A Dynamic World

Every now and then I receive an email from a recruiter who has seen a particular keyword in my Linkedin profile and is offering me the “opportunity” to talk with a company that is looking for that skill. Not really reading my profile, not understanding my career progression, just the simplest rule of all: if “keyword” in profile matches “keyword” in job description, fire email asking for a meeting. One would think that the issue is one of using better algorithms, AI, etc., when it really is about understanding the dynamic nature of a modern career. And a computer technology career is the prototypical ever changing modern career. Years ago interviewers used to ask “how many programming languages do you know”, and my answer was “after 14 I stopped the count”. The world is changing around us, and we have to change with it, adopt the same knowledge dynamic that happens around us if we want to stay relevant and continue to be a contributor, to society, to our family well-being.

Even though we all see almost everything changing around us, constantly, when making decisions, when assessing a situation, we seem to have trouble understanding that what we see is a dynamic system, one that evolves in time along many dimensions. We see a tech geek, cannot imagine her becoming a successful entrepreneur that puts many MBAs to shame with her understanding of business. We see a customer service representative, cannot imagine her as the future VP of Strategy. We see that Mircea used to program in Pascal in 1991, we keep offering him those programmer jobs (took Pascal out of my resume some time ago…). To make better decisions, we need to see potential, and to look at both current speed and acceleration to understand what the future trajectory will be.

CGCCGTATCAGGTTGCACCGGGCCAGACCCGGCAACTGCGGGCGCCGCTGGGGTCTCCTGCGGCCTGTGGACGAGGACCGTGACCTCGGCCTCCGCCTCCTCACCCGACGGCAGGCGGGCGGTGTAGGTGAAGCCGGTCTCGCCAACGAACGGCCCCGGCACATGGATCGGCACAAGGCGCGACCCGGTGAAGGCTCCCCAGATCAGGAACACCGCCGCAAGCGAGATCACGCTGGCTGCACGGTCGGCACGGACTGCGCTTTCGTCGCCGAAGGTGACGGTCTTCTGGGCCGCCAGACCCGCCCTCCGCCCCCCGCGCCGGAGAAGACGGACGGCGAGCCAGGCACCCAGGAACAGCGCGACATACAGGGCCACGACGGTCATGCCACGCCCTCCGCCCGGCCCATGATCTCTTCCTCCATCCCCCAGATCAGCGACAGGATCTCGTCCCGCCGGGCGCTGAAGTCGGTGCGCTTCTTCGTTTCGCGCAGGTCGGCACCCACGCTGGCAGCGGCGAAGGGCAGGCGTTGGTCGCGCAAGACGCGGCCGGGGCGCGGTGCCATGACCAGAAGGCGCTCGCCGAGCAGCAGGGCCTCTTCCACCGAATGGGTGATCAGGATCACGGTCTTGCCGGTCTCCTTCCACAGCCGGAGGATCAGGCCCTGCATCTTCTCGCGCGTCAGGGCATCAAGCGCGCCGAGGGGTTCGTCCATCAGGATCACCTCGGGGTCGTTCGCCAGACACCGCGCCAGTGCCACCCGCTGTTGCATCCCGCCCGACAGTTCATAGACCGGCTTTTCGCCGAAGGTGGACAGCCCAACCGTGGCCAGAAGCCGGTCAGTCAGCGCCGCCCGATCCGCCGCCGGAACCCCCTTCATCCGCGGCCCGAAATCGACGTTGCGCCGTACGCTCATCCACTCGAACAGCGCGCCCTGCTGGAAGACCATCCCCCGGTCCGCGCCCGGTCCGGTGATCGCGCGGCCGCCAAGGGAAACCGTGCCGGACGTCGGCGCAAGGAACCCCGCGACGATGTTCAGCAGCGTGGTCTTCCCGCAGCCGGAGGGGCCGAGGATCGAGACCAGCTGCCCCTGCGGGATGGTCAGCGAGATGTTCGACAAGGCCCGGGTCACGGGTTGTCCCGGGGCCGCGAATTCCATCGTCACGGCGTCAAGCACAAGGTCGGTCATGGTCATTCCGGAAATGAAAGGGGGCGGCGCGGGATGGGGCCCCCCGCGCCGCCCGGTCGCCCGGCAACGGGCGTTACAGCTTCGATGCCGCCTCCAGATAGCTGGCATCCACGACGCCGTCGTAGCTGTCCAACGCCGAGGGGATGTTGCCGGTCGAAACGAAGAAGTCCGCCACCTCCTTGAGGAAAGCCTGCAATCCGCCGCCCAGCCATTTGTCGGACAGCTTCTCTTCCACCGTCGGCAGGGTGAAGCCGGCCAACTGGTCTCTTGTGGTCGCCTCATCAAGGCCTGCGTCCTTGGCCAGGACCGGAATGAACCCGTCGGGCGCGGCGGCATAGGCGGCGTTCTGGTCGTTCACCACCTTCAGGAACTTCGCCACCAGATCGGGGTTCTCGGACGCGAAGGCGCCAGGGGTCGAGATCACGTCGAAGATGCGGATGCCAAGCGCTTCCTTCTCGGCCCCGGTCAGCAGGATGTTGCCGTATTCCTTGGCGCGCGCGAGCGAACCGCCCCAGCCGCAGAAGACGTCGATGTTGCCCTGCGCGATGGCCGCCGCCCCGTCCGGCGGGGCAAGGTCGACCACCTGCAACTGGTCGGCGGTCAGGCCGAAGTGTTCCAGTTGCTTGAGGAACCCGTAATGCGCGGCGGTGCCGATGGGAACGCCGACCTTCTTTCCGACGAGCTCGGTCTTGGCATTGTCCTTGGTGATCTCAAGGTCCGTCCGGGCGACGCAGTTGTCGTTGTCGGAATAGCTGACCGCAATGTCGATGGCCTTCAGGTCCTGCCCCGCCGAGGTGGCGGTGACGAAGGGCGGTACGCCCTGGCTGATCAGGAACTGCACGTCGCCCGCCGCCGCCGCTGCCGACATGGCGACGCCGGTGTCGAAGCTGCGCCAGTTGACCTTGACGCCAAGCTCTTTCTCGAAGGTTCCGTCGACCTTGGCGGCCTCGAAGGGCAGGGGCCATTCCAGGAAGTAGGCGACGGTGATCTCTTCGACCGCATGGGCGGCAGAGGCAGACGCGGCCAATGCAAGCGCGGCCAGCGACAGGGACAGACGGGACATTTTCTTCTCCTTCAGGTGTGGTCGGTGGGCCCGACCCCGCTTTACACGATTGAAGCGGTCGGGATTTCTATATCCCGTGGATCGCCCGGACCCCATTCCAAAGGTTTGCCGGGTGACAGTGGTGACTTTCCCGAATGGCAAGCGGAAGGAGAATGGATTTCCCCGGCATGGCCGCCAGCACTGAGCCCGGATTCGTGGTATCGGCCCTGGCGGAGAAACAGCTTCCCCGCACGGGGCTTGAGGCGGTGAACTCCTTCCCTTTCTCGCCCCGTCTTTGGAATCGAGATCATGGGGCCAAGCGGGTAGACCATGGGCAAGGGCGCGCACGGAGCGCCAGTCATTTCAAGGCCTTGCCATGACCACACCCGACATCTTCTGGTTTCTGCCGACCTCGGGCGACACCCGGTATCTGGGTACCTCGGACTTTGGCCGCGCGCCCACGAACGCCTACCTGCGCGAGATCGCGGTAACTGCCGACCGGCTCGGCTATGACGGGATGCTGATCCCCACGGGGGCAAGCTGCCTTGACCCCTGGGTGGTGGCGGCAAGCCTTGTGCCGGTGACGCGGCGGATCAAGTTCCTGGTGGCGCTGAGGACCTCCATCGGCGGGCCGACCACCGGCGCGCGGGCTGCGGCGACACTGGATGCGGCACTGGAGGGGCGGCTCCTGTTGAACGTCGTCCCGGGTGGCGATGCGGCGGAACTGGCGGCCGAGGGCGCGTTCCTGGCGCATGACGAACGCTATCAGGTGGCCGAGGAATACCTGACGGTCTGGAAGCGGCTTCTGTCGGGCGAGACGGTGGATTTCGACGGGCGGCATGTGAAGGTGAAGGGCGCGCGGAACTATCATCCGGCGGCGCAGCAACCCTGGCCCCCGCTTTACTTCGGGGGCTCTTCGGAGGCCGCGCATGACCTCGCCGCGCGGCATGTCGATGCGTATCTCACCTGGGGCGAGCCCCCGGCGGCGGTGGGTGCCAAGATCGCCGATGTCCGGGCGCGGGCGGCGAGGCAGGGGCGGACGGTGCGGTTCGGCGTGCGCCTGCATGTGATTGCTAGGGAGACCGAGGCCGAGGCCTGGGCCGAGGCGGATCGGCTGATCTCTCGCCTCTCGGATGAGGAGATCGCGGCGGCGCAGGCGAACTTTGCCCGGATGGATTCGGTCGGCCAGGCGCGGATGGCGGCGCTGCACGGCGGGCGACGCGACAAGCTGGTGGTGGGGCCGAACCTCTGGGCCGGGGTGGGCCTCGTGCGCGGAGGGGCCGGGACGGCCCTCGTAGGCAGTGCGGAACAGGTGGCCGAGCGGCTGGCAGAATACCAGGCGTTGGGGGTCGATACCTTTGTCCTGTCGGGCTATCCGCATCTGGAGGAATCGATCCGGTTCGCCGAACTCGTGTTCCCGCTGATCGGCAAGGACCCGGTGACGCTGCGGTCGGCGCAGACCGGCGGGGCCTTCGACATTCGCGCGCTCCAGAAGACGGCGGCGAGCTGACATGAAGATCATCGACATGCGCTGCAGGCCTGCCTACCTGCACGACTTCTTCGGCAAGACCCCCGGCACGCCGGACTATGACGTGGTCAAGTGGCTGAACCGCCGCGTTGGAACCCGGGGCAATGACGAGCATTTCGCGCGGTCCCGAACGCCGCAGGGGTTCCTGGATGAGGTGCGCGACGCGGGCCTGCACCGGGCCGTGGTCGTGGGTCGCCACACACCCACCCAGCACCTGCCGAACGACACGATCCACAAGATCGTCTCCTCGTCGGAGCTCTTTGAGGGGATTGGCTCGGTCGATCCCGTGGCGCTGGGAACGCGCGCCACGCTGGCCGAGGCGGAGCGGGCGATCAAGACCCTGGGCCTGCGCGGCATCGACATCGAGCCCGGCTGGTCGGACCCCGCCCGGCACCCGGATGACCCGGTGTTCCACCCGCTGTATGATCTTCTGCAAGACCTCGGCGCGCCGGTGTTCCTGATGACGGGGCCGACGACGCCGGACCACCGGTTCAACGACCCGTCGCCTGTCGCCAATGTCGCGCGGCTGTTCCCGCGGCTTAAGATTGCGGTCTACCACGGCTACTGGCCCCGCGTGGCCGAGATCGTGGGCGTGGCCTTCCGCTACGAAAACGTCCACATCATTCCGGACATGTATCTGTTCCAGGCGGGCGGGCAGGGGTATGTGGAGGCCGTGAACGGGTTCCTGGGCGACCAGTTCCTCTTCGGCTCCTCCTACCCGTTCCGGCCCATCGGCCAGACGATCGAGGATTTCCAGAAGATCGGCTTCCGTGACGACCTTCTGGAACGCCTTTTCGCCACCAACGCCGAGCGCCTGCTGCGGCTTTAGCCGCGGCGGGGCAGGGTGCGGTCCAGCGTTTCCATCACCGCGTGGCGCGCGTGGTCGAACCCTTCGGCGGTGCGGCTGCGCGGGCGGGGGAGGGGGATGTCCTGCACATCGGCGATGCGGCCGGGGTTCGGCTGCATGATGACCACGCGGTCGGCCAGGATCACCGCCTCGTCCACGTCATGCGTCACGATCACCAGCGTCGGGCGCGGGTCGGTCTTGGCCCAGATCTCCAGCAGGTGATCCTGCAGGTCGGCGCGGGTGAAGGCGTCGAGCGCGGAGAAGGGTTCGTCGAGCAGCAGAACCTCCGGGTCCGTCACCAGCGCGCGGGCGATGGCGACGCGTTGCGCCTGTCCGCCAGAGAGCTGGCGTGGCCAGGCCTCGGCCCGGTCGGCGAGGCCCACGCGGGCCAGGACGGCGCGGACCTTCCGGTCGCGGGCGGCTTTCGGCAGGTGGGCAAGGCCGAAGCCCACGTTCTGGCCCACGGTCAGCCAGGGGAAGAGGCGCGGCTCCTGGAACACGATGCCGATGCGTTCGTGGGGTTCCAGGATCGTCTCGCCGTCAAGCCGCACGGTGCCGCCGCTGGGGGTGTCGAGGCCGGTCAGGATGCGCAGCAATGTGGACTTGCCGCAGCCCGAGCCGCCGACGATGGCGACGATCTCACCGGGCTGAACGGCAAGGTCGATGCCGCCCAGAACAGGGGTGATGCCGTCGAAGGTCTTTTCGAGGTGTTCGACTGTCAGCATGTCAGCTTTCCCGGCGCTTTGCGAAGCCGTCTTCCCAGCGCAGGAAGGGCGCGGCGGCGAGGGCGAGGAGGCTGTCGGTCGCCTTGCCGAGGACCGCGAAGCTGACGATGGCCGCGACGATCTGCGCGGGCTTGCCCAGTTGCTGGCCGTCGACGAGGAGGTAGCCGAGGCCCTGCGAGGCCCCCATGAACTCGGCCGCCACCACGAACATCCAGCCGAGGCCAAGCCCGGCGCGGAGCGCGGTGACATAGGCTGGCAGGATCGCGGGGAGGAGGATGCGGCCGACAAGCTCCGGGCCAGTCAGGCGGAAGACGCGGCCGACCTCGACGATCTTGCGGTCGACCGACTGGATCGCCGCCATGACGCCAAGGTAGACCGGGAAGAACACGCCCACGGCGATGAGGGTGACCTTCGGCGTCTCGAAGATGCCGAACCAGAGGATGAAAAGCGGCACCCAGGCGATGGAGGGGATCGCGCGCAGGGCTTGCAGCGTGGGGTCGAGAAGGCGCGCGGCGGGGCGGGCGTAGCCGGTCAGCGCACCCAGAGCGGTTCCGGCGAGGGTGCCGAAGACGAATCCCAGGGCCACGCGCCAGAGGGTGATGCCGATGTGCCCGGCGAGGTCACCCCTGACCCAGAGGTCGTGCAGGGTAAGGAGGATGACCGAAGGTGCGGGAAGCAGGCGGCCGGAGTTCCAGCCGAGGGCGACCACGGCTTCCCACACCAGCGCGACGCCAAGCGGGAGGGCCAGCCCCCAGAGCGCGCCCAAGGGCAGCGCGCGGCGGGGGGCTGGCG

We need to use the same methodology for companies, small and large. For public companies, for investment purposes, we should look for the ones that would survive change, and invest in them. That’s what value investing is, what Warren Buffet does. If you think that 40 years from now people will still buy and eat ketchup, buy Heinz shares. No change = good for long term investing for your retirement portfolio.

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For a startup, it’s exactly the opposite. Change = good, in other words, the company needs to be on an up trajectory, at a reasonable speed (aka “traction”) and acceleration (aka “strategy” and “business model”). Nothing could be further away from assessing the real potential of a startup than treating it like a static entity, making a judgment call based on where they are today, and not on where they can get tomorrow.

That’s why an investment round that takes 6 months to close is not fair for a startup, with a valuation applied to an investment today based on business status 6 months ago. That’s why a purchase price today on a deal that closes in a year is not fair. And that’s why only investors that understand change and rate of change have a chance to succeed long term, by being fair to dynamic startups that keep growing, and changing themselves and the industry they are in.